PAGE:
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Golden Gate Bridge authority nixes toll-takers, Cal-OSHA fines refinery, and a bill to arm teachers

Under CC license from Flickr user Yang and Yun

Human employees take a financial toll

Toll-takers on the Golden Gate Bridge are on their way out – human toll-takers, that is. Today marks the first day of a testing period for a new all-electronic toll collection system. In sixty days – if all goes according to plan – motorists crossing into San Francisco will have to use an automated payment system, or they will receive a bill by mail after the bridge authority takes a photo of their license plate.

Spokesperson Mary Currie says the change is mostly about the budget.

“We have a $66-million five-year shortfall and with the movement from manual collection to electronic collection we can save approximately $16 million over an 8 year period,” says Currie.

Currie expects the change will be fairly easy, because more than two thirds of the people who cross the bridge today already pay their tolls electronically through FasTrak. Drivers can also pay using credit cards or cash or use smart phones or the Internet to pre-pay, but Currie says that toll-takers won’t be there to collect the payment.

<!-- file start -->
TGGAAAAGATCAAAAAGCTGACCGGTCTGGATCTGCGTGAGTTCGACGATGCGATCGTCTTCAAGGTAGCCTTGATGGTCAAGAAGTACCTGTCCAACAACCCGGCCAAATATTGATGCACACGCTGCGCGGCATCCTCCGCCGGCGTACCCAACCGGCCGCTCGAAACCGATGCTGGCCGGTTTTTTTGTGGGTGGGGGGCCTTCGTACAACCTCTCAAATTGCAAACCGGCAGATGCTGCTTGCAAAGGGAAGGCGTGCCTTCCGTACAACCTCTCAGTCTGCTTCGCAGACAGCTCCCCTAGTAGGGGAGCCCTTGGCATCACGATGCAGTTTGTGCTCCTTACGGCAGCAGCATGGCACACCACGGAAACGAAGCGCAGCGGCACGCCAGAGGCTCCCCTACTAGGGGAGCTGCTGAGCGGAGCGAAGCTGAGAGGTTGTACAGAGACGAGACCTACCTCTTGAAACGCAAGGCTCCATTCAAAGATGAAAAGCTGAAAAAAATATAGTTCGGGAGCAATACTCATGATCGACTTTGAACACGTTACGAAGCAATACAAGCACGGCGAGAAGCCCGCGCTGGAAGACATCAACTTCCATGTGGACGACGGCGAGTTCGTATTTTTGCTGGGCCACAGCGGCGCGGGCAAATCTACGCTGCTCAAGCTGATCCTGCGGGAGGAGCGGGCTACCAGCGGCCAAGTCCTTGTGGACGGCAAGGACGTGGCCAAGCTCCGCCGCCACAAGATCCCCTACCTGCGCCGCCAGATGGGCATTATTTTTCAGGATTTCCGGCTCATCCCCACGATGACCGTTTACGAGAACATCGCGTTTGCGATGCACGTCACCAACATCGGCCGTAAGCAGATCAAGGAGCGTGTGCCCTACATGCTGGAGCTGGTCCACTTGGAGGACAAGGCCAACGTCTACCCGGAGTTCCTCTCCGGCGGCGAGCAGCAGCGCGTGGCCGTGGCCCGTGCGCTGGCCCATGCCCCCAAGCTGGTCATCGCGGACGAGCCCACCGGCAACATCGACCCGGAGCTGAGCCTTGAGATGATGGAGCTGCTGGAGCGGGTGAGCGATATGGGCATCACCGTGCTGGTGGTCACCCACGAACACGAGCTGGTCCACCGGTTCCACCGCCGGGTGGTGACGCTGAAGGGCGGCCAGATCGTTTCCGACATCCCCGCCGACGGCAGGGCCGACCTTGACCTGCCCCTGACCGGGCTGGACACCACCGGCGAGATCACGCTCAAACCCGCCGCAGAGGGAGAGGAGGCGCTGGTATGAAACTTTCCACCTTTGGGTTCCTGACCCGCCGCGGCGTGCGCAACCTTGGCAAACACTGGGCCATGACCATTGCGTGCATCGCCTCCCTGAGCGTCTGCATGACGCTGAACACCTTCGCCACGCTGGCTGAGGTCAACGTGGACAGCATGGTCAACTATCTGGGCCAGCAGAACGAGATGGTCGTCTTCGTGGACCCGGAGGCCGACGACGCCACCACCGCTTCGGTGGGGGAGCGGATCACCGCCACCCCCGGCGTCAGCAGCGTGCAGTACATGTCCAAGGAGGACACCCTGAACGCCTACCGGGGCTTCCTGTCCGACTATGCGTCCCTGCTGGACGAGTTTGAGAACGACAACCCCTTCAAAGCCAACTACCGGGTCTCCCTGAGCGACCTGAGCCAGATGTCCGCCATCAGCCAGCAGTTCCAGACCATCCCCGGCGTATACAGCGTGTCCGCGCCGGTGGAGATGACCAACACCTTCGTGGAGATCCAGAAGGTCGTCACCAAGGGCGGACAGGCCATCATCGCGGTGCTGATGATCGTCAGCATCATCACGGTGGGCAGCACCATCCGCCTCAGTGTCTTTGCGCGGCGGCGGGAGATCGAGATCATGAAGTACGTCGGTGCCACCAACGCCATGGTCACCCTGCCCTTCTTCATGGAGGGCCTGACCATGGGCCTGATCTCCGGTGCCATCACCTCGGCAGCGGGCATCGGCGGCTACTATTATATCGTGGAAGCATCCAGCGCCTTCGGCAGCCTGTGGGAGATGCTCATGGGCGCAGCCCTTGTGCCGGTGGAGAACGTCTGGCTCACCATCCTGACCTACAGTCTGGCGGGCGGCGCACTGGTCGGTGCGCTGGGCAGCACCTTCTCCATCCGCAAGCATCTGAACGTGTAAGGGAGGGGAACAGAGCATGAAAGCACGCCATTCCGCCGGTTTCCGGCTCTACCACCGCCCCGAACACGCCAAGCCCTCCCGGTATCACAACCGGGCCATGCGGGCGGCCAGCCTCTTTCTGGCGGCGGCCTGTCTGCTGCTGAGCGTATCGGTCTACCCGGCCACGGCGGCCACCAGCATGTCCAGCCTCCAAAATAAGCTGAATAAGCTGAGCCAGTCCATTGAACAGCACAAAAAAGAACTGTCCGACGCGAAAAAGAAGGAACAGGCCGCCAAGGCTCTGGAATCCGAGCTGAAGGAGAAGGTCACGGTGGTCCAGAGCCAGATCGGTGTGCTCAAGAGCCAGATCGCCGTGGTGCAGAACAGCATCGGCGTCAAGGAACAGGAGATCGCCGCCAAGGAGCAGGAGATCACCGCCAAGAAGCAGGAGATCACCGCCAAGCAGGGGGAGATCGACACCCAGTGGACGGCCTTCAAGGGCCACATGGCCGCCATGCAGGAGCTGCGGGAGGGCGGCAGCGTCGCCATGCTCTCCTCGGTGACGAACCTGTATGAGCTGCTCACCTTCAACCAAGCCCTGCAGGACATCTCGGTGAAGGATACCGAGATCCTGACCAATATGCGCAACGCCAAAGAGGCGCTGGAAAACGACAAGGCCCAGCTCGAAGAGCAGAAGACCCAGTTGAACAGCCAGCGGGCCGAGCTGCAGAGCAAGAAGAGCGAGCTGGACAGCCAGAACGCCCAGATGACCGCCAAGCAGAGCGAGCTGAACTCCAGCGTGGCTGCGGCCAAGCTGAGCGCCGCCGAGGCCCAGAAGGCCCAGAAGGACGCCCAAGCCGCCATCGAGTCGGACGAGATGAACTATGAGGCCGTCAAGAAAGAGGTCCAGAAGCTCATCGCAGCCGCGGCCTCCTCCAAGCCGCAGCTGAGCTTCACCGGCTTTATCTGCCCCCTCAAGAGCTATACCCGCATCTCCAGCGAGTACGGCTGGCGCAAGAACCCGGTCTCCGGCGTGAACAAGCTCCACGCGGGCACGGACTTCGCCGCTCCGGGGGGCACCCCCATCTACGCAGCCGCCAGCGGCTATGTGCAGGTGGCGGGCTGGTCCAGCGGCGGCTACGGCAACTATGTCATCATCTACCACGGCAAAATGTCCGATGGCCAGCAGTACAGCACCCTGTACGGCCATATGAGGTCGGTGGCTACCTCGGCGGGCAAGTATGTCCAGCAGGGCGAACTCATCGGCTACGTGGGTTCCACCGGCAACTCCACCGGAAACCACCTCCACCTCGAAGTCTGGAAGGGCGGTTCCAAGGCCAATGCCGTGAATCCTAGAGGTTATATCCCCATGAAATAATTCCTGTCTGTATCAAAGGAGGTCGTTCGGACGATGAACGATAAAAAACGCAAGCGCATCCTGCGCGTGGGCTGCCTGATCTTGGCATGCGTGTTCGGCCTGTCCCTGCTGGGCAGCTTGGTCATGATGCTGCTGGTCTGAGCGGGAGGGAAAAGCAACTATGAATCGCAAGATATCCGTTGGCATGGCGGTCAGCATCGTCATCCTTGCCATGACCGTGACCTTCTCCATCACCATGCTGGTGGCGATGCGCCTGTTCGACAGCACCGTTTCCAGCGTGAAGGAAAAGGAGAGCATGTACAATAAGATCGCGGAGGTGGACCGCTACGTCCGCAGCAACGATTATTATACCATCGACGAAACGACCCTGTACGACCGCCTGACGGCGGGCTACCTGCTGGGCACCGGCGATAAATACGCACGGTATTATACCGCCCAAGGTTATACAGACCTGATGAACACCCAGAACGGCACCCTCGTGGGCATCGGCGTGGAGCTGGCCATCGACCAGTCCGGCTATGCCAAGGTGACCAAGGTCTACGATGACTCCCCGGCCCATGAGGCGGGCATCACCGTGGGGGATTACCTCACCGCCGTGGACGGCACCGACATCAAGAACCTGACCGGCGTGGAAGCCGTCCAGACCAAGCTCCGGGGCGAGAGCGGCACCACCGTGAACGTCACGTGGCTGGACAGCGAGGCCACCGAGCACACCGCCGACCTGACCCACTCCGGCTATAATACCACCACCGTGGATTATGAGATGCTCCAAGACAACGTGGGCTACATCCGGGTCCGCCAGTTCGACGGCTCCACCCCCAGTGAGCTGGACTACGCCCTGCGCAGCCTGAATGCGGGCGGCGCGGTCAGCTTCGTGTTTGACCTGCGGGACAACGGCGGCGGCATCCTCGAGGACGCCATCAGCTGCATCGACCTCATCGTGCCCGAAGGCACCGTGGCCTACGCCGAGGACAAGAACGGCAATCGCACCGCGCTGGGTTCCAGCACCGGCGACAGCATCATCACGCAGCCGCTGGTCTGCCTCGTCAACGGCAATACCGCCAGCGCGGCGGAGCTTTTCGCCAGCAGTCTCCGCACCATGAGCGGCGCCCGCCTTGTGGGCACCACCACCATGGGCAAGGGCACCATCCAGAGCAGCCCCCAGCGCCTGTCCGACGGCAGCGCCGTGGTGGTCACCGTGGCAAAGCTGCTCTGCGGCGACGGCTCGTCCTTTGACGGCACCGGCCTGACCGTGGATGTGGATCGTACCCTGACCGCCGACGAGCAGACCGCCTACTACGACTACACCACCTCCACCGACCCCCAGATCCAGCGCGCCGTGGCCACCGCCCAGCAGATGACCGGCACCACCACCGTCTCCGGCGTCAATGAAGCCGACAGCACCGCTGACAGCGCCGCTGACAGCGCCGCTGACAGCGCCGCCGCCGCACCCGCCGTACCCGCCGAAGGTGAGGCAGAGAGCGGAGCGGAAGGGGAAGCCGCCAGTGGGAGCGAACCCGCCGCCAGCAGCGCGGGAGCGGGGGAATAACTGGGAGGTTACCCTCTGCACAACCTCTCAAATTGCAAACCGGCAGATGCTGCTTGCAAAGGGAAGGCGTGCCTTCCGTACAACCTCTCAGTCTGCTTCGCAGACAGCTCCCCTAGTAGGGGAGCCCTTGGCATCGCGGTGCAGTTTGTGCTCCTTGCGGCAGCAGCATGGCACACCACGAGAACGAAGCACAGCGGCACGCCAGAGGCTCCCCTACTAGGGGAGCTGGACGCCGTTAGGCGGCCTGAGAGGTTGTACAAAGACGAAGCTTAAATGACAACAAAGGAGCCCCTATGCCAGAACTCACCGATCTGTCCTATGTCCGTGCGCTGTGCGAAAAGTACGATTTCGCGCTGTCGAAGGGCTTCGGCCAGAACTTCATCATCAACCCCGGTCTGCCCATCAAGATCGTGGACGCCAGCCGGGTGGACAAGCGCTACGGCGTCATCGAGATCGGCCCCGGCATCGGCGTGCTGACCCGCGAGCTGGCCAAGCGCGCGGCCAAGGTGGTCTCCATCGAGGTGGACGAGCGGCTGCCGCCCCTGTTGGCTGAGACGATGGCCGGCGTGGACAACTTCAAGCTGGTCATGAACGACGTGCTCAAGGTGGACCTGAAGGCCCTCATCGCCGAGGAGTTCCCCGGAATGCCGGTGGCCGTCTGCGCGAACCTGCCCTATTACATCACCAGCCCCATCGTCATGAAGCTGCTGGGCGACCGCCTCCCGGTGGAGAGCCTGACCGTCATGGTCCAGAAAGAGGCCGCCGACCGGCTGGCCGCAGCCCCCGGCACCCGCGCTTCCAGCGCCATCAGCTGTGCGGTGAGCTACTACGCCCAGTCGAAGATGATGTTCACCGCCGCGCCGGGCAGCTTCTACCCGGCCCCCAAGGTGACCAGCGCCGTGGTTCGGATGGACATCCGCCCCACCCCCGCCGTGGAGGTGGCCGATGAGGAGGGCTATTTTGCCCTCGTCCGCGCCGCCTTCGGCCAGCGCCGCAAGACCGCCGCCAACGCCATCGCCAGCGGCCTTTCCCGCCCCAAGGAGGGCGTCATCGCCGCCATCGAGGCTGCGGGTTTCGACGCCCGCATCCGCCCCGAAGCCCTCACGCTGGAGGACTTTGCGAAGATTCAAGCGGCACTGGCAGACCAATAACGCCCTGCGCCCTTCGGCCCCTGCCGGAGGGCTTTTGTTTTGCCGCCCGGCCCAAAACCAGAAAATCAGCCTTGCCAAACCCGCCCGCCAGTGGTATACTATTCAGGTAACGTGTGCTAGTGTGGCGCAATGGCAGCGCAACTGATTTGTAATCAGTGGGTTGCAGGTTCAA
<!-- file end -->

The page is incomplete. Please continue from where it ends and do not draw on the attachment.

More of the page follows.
The toll-takers union is unhappy about the shift, but have has not made spokespeople available to the media.

Refinery receives fine

The Chevron Corporation has been found to be “in serious violations of safety standards” by Cal-OSHA, which has been investigating the fire at the Chevron refinery last August. The agency is fining the corporation nearly $1 million – the highest fine Cal-OSHA has ever levied, and the highest allowed by law. Chevron is in the process of implementing corrective actions in response to the accident.

Teachers as potential school marshals

Southern California Assemblyman Tim Donnelly introduced a bill this morning that would authorize certain school employees in California to carry concealed weapons. These authorized marshals would undergo standard background checks, but, according to the proposal, it would be up to individual schools and districts to create additional training and screening programs.